Choosing the Correct Legal Structure for Your Medical Marijuana Business
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Collective vs. Cooperative
Under the California state law, medical marijuana patients may create either a collective or a cooperative in order to cultivate marijuana within the state of California. While both of these entities have very similar purposes, they do share a few differences.
Collective: “A collective is a group of entities that share or are motivated by at least one common issue or interest, or work together on specific project(s) to achieve a common objective.”Cooperative (Co-OP): A cooperative is a “union of individuals, commonly laborers, farmers, or small capitalists, formed for the prosecution in common of some productive enterprise, the profits being shared in accordance with the capital or labor contributed to each.”
Nonprofit Mutual Benefit CorporationBy far the most common entity for medical marijuana dispensaries, grow operations, or delivery services is the nonprofit mutual benefit corporation as defined under the California Corporation Code §§7110. Just like a traditional corporation, nonprofit mutual benefit corporations have members, officers, and a board of directors. However, unlike traditional corporation, MBCs must be not-for-profit entities. This is why the vast majority of medical marijuana-related operations make patients becomes members of the MBC before selling marijuana to them. This is also called a closed-circuit membership and is one of the most important things to remembers when running a medical marijuana entity in the state of California.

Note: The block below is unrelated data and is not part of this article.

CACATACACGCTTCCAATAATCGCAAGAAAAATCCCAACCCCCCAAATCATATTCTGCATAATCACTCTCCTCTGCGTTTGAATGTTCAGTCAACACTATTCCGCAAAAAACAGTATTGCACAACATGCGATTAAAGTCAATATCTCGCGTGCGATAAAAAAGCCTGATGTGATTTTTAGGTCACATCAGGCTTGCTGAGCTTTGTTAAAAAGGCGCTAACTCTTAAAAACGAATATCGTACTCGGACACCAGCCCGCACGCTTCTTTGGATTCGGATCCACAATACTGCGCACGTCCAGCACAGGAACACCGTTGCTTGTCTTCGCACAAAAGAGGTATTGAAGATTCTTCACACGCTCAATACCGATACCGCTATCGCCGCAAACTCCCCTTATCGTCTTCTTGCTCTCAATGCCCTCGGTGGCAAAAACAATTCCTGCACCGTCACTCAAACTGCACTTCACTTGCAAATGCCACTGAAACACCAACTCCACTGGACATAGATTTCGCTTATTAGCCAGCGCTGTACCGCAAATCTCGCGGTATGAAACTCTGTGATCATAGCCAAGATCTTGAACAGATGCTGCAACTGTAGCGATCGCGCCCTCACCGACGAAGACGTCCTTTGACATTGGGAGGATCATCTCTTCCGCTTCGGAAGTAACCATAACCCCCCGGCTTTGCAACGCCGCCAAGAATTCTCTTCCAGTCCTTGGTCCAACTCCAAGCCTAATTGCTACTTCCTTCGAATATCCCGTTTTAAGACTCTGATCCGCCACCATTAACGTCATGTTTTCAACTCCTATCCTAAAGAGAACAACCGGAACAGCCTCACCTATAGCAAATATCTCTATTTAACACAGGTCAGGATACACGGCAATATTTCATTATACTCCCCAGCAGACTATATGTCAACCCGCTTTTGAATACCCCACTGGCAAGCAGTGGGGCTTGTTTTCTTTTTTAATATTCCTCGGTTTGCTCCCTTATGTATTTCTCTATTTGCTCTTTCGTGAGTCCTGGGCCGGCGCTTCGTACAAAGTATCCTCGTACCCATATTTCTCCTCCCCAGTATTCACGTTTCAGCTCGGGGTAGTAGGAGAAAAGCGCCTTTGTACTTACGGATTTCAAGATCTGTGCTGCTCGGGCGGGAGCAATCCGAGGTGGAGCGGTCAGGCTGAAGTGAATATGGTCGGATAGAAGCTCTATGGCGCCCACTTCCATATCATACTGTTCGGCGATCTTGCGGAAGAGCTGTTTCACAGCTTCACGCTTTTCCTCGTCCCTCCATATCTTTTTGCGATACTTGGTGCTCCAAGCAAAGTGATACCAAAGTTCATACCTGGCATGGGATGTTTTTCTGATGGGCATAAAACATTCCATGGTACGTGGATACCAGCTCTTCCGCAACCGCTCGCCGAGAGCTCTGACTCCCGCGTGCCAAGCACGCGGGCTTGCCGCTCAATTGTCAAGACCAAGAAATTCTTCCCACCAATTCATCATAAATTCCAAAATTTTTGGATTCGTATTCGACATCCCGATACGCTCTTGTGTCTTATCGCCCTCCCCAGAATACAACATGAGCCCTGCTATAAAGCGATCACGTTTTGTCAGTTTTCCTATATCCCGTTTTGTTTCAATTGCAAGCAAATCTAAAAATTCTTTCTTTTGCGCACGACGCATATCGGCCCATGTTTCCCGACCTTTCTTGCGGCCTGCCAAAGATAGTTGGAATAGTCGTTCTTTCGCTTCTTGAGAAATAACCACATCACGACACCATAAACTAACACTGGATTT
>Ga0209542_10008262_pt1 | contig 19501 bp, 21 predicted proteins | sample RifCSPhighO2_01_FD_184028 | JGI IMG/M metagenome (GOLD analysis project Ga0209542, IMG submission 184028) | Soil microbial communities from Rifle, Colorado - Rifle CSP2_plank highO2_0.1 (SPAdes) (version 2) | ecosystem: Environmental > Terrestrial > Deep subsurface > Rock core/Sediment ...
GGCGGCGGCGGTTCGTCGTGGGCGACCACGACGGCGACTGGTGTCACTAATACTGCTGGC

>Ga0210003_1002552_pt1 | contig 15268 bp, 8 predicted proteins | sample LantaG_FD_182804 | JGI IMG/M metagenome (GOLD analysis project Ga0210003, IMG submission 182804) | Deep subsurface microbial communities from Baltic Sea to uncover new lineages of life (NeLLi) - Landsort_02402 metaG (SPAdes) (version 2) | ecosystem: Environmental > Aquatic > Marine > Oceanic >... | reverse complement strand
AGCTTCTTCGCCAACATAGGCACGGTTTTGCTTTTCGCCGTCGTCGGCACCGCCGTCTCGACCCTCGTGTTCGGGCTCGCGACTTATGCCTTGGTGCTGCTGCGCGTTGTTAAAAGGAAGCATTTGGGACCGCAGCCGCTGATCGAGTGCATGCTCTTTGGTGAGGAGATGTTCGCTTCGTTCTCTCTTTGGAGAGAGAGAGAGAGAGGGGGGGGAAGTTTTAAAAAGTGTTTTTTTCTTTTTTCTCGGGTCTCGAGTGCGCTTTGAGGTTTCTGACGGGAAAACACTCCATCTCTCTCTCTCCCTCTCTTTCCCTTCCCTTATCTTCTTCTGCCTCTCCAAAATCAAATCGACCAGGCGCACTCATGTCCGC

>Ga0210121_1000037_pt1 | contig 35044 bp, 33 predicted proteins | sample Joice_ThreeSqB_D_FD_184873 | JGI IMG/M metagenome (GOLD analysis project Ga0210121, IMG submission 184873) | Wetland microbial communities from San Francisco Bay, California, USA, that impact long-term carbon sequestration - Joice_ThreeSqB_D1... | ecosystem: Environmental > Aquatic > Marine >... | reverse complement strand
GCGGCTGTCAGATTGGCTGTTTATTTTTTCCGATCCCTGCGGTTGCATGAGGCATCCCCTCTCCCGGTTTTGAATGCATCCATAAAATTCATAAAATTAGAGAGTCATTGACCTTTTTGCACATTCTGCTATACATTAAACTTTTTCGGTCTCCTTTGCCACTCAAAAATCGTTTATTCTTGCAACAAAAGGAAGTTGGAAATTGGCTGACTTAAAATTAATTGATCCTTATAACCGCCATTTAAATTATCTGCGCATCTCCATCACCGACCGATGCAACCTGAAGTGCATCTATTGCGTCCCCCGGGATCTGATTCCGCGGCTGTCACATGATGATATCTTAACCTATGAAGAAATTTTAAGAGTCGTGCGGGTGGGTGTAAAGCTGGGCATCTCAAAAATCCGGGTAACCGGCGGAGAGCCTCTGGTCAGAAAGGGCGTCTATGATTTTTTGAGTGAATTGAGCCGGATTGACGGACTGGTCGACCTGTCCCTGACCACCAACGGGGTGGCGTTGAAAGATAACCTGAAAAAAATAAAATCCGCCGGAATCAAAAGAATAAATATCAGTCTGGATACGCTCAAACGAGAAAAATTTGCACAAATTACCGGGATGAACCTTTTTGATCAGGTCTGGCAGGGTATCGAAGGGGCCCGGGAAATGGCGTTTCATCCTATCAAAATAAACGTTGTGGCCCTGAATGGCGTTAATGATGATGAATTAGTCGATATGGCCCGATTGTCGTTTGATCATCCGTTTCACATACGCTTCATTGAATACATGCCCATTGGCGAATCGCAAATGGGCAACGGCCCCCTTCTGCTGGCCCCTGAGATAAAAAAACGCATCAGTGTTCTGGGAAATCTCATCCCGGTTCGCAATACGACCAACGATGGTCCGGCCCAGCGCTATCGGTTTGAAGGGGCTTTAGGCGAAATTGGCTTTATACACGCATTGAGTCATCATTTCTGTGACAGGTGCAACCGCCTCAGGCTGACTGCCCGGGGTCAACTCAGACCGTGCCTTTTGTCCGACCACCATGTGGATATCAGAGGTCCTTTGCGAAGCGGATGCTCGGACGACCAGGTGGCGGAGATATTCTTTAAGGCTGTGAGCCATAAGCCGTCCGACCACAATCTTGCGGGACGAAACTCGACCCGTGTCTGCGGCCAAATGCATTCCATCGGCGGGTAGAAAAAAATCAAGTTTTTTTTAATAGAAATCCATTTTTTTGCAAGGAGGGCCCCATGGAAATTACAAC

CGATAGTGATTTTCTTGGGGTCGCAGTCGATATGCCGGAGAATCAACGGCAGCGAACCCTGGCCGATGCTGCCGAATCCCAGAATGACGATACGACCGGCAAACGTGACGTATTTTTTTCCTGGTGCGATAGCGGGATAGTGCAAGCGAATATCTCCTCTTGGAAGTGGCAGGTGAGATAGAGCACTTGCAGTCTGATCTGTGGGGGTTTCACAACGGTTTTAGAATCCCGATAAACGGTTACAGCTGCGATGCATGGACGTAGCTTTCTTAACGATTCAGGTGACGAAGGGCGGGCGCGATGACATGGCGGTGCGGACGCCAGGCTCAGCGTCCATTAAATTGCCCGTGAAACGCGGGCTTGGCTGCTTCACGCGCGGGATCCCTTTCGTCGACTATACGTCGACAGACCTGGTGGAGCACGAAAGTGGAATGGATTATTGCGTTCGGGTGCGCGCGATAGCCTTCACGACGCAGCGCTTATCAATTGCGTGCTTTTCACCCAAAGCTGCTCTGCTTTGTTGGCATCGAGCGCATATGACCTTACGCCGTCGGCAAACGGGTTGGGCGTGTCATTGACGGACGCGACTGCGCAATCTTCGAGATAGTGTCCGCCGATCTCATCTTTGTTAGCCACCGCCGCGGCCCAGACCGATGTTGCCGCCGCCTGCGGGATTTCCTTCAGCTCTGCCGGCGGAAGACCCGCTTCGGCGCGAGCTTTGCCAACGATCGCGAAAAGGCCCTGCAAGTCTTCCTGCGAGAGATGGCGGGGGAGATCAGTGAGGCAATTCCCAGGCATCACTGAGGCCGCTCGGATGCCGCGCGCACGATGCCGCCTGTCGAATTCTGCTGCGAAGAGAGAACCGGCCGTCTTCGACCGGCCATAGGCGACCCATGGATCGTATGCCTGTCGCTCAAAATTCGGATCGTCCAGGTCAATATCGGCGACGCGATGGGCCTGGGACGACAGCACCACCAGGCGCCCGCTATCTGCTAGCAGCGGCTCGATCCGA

Things to Keep In Mind
Regardless of whatever entity you decide to choose for your medical marijuana business in California, you should remember that the state of California does not allow for-profit entities when dealing with medical marijuana. Whether you set up a collective or a cooperative, choose to incorporate or not incorporate, any remaining profits at the end of the year are generally distributed back to members or used for the entity’s operations.
Furthermore, it should be noted that most dispensaries, grow operations, and delivery services, do not to seek tax exempt status under IRS code section 501. This is largely due to the fact that most 501(c)(3) nonprofit organizations have much more complicated tax and regulatory requirements that make it difficult for medical marijuana collectives to comply with.